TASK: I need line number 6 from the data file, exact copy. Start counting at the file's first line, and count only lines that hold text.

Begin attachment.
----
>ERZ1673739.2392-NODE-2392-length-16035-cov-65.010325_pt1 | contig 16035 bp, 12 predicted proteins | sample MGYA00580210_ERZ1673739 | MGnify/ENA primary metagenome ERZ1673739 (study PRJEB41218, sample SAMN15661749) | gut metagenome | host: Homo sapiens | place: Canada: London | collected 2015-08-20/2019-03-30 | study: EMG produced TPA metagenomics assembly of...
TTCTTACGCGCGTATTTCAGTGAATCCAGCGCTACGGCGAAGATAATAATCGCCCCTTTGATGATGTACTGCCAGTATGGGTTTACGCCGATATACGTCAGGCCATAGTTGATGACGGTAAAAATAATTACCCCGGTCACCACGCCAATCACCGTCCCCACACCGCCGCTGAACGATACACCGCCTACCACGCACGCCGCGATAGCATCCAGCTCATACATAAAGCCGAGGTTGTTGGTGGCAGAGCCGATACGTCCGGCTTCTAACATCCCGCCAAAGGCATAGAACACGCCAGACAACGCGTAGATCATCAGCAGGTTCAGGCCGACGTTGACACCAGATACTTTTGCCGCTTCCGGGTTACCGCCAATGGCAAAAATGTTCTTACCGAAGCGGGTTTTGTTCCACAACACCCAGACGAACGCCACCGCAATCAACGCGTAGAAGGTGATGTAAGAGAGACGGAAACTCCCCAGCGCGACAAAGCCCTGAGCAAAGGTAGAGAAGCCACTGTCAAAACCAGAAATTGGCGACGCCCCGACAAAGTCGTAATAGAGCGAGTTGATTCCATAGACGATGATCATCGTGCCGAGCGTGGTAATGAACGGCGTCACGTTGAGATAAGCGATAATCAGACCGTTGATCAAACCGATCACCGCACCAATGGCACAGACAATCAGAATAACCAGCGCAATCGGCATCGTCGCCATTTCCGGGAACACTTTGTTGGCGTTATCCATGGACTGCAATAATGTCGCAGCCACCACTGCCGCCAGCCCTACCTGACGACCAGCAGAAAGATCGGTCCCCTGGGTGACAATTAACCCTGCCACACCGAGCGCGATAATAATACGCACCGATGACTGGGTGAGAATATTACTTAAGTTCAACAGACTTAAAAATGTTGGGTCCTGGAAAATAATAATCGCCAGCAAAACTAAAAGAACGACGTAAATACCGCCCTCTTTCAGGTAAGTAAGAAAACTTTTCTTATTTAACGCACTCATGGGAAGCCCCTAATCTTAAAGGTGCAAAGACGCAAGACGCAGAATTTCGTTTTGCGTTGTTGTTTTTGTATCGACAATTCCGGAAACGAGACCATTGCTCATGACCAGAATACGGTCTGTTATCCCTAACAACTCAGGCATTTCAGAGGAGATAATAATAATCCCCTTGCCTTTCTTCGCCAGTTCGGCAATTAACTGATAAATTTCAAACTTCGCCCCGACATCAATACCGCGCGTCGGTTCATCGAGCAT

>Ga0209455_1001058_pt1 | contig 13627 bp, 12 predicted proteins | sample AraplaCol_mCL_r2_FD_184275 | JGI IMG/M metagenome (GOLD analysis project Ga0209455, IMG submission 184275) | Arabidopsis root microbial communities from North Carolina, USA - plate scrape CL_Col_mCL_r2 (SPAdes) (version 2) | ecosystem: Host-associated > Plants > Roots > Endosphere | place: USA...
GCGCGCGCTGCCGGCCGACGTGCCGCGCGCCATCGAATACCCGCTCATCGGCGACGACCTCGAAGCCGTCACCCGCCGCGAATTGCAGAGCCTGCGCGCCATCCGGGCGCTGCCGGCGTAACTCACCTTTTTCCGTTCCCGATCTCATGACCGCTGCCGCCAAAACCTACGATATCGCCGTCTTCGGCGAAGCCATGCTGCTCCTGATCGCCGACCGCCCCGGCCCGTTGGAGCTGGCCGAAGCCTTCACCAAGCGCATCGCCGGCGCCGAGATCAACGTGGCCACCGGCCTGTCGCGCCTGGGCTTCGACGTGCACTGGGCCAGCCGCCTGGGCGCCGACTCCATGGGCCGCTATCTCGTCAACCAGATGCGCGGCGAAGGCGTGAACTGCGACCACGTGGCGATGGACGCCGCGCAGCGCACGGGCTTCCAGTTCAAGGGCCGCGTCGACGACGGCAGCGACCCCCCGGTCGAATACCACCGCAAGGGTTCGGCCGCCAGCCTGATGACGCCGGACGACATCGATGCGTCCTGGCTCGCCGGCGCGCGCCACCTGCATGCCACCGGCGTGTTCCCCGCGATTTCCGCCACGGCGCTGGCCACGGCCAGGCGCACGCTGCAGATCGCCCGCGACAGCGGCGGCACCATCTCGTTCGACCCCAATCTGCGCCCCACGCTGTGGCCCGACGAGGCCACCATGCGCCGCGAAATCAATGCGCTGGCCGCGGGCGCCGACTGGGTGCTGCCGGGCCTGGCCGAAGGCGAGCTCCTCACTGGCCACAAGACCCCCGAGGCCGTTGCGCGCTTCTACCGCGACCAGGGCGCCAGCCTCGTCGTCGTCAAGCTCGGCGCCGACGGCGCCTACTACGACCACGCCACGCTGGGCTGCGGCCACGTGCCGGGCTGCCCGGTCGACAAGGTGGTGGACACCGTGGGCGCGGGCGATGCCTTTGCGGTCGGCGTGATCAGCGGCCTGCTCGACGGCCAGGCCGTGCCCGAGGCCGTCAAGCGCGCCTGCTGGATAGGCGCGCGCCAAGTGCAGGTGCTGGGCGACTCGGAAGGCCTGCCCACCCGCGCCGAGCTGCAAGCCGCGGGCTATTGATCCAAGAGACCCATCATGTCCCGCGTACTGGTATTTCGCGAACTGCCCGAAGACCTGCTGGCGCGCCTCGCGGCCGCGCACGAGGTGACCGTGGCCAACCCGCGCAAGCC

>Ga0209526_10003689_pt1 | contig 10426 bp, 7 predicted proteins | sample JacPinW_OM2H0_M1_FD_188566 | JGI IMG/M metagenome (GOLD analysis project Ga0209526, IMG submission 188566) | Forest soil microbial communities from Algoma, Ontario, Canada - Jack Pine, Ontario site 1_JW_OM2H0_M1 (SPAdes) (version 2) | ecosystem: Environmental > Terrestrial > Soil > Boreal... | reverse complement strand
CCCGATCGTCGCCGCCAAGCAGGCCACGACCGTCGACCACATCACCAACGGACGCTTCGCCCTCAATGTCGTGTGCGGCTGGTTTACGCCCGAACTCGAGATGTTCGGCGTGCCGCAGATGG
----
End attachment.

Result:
CCCGATCGTCGCCGCCAAGCAGGCCACGACCGTCGACCACATCACCAACGGACGCTTCGCCCTCAATGTCGTGTGCGGCTGGTTTACGCCCGAACTCGAGATGTTCGGCGTGCCGCAGATGG